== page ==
Bank executives say the initiative is driven by customer demand that they believe is here to stay. Institutional clients, asset owners, corporate clients and wealth management clients have all been asking for this, said Michael Demissie, the head of advanced solutions at BNY Mellon. These clients seek to manage their cryptocurrency through a highly regulated financial institution versus a newer or lesser-known company.

“Our clients hold certain assets with us and now with the introduction of a new asset class, it would make sense for them to be able to have everything in one place, where they can get all services together: one view, one source of reporting and the ability to do all the things they do with other assets, like lending, collateral and other services in one place,” Demissie said.

“Trust is key, right? It’s what we do for a living,” said Caroline Butler, the head of custody at BNY Mellon. “One of the first principles of being a custodian is to make sure you’ve got the right control environment set up to keep clients’ assets safe. And 250 years of doing this as a company, we are matured in terms of our policies and practices and have gained that trust from clients, but also from regulators.”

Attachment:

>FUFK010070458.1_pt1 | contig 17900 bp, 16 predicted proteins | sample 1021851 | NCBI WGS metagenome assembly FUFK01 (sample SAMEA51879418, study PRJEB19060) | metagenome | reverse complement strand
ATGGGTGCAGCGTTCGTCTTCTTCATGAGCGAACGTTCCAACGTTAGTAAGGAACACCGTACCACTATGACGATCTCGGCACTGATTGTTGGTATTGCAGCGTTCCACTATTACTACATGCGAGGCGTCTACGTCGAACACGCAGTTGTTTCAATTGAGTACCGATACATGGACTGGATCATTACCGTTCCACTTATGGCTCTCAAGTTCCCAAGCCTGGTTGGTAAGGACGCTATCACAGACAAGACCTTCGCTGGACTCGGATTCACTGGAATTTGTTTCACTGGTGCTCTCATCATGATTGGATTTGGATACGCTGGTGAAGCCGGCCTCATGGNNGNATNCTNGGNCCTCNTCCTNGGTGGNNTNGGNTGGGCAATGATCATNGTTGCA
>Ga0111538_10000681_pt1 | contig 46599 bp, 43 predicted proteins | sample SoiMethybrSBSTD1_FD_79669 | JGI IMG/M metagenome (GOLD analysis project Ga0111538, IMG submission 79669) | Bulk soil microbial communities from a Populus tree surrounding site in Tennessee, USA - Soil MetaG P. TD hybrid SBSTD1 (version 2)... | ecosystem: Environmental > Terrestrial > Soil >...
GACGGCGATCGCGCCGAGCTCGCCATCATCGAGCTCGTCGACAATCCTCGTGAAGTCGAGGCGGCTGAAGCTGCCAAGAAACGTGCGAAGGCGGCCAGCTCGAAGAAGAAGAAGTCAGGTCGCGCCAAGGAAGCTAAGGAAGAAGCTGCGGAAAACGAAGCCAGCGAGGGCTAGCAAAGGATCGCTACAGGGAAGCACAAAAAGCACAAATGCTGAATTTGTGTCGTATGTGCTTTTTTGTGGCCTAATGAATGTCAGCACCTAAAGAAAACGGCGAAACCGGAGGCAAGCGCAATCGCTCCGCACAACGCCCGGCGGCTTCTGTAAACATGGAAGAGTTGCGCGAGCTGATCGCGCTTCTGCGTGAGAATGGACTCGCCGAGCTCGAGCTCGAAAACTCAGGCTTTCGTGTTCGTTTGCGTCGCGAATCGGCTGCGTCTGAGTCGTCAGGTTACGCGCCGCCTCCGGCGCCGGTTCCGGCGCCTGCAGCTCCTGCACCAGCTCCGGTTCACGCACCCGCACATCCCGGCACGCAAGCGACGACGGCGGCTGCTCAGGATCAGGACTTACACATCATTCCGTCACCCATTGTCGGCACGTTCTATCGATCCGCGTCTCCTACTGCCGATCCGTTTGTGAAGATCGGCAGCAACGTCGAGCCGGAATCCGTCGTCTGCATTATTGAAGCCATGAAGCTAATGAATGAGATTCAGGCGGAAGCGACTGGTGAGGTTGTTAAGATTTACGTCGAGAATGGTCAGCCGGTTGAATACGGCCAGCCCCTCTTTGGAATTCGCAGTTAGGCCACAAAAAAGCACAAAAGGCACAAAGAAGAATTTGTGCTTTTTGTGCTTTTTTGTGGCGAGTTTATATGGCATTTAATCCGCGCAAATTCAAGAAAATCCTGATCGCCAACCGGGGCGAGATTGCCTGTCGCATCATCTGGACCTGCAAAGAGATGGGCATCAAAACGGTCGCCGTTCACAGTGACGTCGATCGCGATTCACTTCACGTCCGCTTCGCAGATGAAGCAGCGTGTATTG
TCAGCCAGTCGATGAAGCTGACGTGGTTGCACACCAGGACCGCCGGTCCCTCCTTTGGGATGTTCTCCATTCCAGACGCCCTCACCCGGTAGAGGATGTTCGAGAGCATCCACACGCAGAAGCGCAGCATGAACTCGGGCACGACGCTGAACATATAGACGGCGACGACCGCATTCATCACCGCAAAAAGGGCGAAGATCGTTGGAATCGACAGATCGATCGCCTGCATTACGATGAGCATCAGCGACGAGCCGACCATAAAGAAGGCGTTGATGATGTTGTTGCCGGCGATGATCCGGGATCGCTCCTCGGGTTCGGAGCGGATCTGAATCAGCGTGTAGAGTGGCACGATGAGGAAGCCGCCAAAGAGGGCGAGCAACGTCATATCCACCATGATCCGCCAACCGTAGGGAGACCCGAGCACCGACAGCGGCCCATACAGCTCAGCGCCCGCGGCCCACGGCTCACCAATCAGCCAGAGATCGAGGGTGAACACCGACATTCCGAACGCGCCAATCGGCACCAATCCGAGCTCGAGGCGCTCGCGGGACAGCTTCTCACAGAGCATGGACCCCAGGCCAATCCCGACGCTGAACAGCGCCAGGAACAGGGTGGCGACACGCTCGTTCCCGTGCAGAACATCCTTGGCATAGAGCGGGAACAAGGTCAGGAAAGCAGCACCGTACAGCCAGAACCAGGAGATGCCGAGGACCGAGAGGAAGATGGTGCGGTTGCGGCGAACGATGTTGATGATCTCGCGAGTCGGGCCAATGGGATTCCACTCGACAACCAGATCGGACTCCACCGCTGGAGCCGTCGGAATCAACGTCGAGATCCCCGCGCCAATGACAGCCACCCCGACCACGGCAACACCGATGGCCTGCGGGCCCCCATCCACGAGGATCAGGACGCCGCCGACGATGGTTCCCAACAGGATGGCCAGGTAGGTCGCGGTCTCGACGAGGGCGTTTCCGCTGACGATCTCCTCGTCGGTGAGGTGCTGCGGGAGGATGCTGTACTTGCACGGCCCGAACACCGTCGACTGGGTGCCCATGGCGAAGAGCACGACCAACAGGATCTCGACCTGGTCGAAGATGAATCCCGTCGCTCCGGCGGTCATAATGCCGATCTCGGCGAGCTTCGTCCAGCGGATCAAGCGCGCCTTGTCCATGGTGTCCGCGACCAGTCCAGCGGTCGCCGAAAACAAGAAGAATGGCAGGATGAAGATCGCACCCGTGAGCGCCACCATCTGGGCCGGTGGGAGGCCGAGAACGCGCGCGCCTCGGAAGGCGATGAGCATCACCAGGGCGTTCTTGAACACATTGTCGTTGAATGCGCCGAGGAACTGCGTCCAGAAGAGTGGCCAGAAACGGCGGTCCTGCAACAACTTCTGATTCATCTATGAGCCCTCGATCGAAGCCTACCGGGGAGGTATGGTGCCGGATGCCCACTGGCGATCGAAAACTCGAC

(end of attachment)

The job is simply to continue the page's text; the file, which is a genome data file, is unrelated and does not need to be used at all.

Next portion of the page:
The Office of the Comptroller of the Currency has said national banks can offer cryptocurrency services. Such regulatory assurance is a help, but it’s not driving BNY Mellon’s new effort.

“When you think of how large we are and how many markets we operate in, we pay attention to all our regulators and actively engage with them and work with them,” Demissie said. ”All of those matter, but no single interpretive letter is sufficient to address all of this stuff. It still is an ongoing process.”

The bank’s starting point will be to offer bitcoin custody. But over time, it plans to add on custody of other cryptocurrencies and other types of digital assets, and other asset services, such as the ability to trade on peer-to-peer exchanges.